Flagyl; Flagyl ER; Metro
Flagyl; Metronidazole Injection USP; Novo-Nidazol; PMS-Metronidazole
- Metronidazole has been shown to cause cancer in mice and rats with long-term use. Talk with the doctor.
- Do not use this drug for other health problems.
- It is used to treat infections.
- It is used to prevent infections during bowel surgery.
- It may be given to your child for other reasons. Talk with the doctor.
- If your child has an allergy to this drug or any part of this drug.
- If your child is allergic to any drugs like this one or any other drugs, foods, or other substances. Tell the doctor about the allergy and what signs your child had, like rash; hives; itching; shortness of breath; wheezing; cough; swelling of face, lips, tongue, or throat; or any other signs.
- If your child has taken disulfiram within the past 2 weeks.
If your child is less than 12 weeks pregnant:
- This drug is not for use in certain patients who are less than 12 weeks pregnant.
If your child is breast-feeding a baby:
- Talk with the doctor if your child is breast-feeding a baby or plans to breast-feed a baby.
- Tell dentists, surgeons, and other doctors that your child is using this drug.
- Have blood work checked as you have been told by the doctor. Talk with the doctor.
- This drug may affect certain lab tests. Be sure the doctor and lab workers know your child takes this drug.
- If your child is taking warfarin, talk with the doctor. Your child may need to have blood work checked more closely while taking it with this drug.
- Alcohol interacts with this drug. Be sure your child does not drink alcohol or take products that have alcohol in them.
- Drinking alcohol or products that have alcohol, such as cough syrup, may cause cramps, upset stomach, headaches, and flushing. Products that have alcohol must be avoided for at least 72 hours after the last dose of this drug. Be sure your child does not drink alcohol.
- Do not give to your child longer than you have been told. A second infection may happen.
If your child is pregnant:
- Tell the doctor if your child is pregnant or becomes pregnant. You will need to talk about the benefits and risks of your child using this drug while pregnant.
- Signs of an allergic reaction, like rash; hives; itching; red, swollen, blistered, or peeling skin with or without fever; wheezing; tightness in the chest or throat; trouble breathing or talking; unusual hoarseness; or swelling of the mouth, face, lips, tongue, or throat.
- Change in balance.
- Trouble speaking.
- Redness or white patches in mouth or throat.
- Change in eyesight.
- Some people who took this drug for a long time have had nerve problems that lasted for a long time. Call the doctor right away if your child has a burning, numbness, or tingling feeling that is not normal.
- This drug may raise the chance of a very bad brain problem called aseptic meningitis. Call the doctor right away if your child has a headache, fever, chills, very upset stomach or throwing up, stiff neck, rash, bright lights bother the eyes, feeling sleepy, or change in thinking clearly and with logic.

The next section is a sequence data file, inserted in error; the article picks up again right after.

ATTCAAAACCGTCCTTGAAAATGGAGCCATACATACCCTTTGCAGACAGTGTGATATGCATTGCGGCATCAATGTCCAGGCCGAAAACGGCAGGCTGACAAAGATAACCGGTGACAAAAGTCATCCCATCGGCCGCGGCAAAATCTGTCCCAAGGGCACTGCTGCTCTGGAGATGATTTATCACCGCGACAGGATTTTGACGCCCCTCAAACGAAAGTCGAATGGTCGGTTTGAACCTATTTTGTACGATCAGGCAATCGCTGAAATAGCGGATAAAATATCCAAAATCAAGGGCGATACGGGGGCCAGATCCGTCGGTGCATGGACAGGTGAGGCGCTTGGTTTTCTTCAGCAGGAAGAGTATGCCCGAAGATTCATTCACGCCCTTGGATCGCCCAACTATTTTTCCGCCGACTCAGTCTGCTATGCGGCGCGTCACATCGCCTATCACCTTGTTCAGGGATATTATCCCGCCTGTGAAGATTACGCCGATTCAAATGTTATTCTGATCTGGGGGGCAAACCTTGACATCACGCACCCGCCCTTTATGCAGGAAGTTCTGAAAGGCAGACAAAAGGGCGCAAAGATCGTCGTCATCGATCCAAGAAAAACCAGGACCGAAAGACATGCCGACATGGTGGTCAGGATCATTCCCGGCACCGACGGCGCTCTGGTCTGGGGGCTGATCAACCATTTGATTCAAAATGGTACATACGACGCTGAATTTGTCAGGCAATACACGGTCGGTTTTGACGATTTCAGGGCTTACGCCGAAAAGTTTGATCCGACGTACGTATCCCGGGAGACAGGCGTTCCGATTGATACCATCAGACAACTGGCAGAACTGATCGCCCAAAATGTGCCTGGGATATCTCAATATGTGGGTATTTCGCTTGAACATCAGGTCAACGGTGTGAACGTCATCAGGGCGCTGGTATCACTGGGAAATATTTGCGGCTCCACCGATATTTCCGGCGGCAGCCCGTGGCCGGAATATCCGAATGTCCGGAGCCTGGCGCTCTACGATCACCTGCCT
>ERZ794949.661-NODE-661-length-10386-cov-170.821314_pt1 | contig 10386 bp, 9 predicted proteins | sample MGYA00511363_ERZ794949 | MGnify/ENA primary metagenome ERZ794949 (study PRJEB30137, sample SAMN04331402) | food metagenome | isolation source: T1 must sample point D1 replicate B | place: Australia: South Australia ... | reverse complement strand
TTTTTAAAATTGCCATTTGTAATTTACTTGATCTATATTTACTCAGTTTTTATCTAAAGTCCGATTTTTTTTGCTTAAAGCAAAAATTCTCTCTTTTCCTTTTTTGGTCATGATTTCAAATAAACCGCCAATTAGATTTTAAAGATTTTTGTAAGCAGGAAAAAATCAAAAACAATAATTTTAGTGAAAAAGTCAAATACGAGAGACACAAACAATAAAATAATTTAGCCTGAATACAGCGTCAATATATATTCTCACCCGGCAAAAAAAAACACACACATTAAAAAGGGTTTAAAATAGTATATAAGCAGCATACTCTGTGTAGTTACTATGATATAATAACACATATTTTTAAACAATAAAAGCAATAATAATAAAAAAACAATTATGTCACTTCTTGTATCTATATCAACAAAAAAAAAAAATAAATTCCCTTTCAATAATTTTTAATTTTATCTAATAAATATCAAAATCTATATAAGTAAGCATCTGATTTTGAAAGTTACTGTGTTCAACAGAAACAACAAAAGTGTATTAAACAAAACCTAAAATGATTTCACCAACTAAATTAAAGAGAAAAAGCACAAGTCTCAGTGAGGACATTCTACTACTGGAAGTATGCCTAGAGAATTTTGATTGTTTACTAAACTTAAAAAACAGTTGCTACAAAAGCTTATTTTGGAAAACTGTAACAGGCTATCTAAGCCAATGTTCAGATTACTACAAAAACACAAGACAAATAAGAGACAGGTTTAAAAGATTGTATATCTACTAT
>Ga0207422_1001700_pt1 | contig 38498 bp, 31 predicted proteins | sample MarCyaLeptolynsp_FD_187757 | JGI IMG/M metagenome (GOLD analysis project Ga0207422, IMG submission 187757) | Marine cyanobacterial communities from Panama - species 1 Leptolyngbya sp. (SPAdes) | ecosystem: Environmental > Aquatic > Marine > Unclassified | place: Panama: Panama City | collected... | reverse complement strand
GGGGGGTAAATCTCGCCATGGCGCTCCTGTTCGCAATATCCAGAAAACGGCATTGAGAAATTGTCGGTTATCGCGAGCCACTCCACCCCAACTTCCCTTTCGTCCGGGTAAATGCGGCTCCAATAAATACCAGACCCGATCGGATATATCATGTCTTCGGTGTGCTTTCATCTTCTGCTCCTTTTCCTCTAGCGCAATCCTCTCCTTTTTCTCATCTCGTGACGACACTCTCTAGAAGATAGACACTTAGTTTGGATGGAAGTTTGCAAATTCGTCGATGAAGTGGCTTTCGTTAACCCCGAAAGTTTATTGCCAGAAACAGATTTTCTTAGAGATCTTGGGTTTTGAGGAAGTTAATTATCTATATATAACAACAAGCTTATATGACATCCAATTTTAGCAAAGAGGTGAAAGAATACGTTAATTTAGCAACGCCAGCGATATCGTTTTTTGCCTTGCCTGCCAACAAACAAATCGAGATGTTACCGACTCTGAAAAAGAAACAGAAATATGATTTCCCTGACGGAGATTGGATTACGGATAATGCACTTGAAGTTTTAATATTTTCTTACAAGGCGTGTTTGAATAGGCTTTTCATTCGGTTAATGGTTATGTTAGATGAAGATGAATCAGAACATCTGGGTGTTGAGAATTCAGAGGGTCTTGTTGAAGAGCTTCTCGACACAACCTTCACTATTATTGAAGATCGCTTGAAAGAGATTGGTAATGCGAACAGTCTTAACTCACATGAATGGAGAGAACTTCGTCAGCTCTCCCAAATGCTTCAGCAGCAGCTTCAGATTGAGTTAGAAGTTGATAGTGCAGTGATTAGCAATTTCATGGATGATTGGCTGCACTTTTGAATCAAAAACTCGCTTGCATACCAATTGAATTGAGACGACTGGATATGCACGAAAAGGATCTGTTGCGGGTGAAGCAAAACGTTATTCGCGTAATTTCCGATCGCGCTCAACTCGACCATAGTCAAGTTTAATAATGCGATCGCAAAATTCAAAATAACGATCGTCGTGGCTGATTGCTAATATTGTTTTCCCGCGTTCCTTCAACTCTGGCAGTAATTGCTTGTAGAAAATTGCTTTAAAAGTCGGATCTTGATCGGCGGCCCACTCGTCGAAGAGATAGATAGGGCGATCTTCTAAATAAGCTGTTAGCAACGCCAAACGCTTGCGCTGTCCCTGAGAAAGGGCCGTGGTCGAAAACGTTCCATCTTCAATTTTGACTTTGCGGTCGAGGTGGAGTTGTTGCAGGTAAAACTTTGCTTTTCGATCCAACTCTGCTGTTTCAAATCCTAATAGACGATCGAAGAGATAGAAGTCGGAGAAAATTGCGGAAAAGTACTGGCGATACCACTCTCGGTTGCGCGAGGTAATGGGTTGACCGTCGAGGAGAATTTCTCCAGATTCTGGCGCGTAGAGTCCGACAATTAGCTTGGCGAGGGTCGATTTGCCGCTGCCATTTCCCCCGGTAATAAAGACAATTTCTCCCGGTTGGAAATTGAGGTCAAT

- Redness or swelling where the shot is given.
- Upset stomach or throwing up.
- Loose stools (diarrhea).
- Hard stools (constipation).
- Not hungry.
- Metallic taste.
All oral products:
- To gain the most benefit, do not miss giving your child doses.
- Give as you have been told, even if your child feels well.
- Give this drug with or without food. Give with food if it causes an upset stomach.
- Give on an empty stomach. Give 1 hour before or 2 hours after meals.
- Have your child swallow whole. Do not let your child chew, break, or crush.
- It is given as an infusion into a vein over a period of time.
All oral products:
- Give a missed dose as soon as you think about it.
- If it is close to the time for your child’s next dose, skip the missed dose and go back to your child’s normal time.
- Do not give 2 doses at the same time or extra doses.
- Call your child’s doctor to find out what to do.
All oral products:
- Store at room temperature.
- Store in a dry place. Do not store in a bathroom.
- This drug will be given to your child in a hospital or doctor’s office. You will not store it at home.
- Keep all drugs in a safe place. Keep all drugs out of the reach of children and pets.
- Check with your pharmacist about how to throw out unused drugs.
- If your child’s symptoms or health problems do not get better or if they become worse, call your child’s doctor.
- Do not share your child’s drug with others and do not give anyone else’s drug to your child.
- Keep a list of all your child’s drugs (prescription, natural products, vitamins, OTC) with you. Give this list to your child’s doctor.
- Talk with your child’s doctor before giving your child any new drug, including prescription or OTC, natural products, or vitamins.
- Some drugs may have another patient information leaflet. If you have any questions about this drug, please talk with your child’s doctor, nurse, pharmacist, or other health care provider.
- If you think there has been an overdose, call your poison control center or get medical care right away. Be ready to tell or show what was taken, how much, and when it happened.